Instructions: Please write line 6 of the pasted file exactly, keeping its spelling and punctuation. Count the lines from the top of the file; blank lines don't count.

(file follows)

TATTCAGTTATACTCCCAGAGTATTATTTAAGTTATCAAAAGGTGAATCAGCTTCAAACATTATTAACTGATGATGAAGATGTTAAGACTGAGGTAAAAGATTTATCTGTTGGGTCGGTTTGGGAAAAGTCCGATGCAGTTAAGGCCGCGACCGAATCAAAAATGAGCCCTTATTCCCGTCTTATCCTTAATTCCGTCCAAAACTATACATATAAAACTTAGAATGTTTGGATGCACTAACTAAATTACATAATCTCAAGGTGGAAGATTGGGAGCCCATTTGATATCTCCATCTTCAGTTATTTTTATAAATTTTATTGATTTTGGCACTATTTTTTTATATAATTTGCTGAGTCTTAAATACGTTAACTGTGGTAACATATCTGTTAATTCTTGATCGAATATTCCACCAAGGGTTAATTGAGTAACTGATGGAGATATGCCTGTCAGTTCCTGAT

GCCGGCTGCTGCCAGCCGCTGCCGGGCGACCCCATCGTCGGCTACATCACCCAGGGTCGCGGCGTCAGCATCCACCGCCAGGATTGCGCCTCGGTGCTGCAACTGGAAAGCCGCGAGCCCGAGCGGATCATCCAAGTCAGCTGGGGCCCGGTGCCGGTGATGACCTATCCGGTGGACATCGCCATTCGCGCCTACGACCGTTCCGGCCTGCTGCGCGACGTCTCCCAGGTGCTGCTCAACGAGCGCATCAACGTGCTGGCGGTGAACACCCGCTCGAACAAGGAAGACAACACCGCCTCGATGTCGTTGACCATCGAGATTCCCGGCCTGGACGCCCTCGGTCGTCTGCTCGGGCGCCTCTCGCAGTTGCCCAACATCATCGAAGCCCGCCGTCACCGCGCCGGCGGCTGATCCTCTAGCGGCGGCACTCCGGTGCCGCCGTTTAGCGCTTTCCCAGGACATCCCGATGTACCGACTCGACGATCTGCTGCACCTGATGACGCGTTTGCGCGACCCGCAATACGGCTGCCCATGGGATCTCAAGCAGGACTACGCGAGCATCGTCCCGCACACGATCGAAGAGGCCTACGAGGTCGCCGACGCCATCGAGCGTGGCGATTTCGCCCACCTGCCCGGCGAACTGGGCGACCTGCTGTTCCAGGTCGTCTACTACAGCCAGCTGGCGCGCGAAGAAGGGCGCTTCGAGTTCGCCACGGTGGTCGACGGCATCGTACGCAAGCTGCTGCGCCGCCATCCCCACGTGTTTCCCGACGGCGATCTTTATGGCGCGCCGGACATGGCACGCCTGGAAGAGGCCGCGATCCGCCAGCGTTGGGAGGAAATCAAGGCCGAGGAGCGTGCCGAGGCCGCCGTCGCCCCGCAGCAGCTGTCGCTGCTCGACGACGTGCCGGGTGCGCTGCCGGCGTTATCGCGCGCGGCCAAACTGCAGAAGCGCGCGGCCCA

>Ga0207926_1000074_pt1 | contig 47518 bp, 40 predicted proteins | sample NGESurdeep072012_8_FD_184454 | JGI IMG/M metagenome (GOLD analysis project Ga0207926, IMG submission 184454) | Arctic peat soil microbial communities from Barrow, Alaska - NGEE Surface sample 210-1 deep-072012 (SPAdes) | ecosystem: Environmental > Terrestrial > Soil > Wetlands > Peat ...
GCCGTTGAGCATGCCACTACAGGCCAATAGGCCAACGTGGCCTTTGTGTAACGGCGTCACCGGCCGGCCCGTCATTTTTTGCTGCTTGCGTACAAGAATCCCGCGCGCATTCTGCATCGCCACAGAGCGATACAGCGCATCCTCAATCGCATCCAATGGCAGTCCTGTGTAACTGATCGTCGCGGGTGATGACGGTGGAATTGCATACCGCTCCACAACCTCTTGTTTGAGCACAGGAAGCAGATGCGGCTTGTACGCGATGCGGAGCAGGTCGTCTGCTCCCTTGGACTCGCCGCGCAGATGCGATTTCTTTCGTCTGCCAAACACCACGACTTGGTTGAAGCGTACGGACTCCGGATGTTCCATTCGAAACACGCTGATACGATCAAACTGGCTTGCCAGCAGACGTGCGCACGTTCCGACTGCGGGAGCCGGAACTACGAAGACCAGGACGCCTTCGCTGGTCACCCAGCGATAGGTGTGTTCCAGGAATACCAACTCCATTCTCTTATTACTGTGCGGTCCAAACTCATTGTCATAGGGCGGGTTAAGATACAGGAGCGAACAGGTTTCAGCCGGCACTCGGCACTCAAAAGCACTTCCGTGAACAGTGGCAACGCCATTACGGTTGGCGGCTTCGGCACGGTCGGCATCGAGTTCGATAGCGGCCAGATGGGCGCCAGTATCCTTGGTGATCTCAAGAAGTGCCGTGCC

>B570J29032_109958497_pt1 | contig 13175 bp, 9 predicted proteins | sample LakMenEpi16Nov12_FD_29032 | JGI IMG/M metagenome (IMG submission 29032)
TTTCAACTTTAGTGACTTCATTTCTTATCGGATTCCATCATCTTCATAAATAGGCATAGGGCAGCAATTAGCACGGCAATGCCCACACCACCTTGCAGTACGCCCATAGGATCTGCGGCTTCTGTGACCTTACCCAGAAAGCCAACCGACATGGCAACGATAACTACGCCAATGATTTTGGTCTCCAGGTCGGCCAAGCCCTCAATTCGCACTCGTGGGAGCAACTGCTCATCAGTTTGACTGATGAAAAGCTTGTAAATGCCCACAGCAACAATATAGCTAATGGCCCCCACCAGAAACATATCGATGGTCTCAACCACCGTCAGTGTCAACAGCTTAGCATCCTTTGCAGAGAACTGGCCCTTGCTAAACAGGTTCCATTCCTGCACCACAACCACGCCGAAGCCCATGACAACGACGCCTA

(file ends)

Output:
TTTCAACTTTAGTGACTTCATTTCTTATCGGATTCCATCATCTTCATAAATAGGCATAGGGCAGCAATTAGCACGGCAATGCCCACACCACCTTGCAGTACGCCCATAGGATCTGCGGCTTCTGTGACCTTACCCAGAAAGCCAACCGACATGGCAACGATAACTACGCCAATGATTTTGGTCTCCAGGTCGGCCAAGCCCTCAATTCGCACTCGTGGGAGCAACTGCTCATCAGTTTGACTGATGAAAAGCTTGTAAATGCCCACAGCAACAATATAGCTAATGGCCCCCACCAGAAACATATCGATGGTCTCAACCACCGTCAGTGTCAACAGCTTAGCATCCTTTGCAGAGAACTGGCCCTTGCTAAACAGGTTCCATTCCTGCACCACAACCACGCCGAAGCCCATGACAACGACGCCTA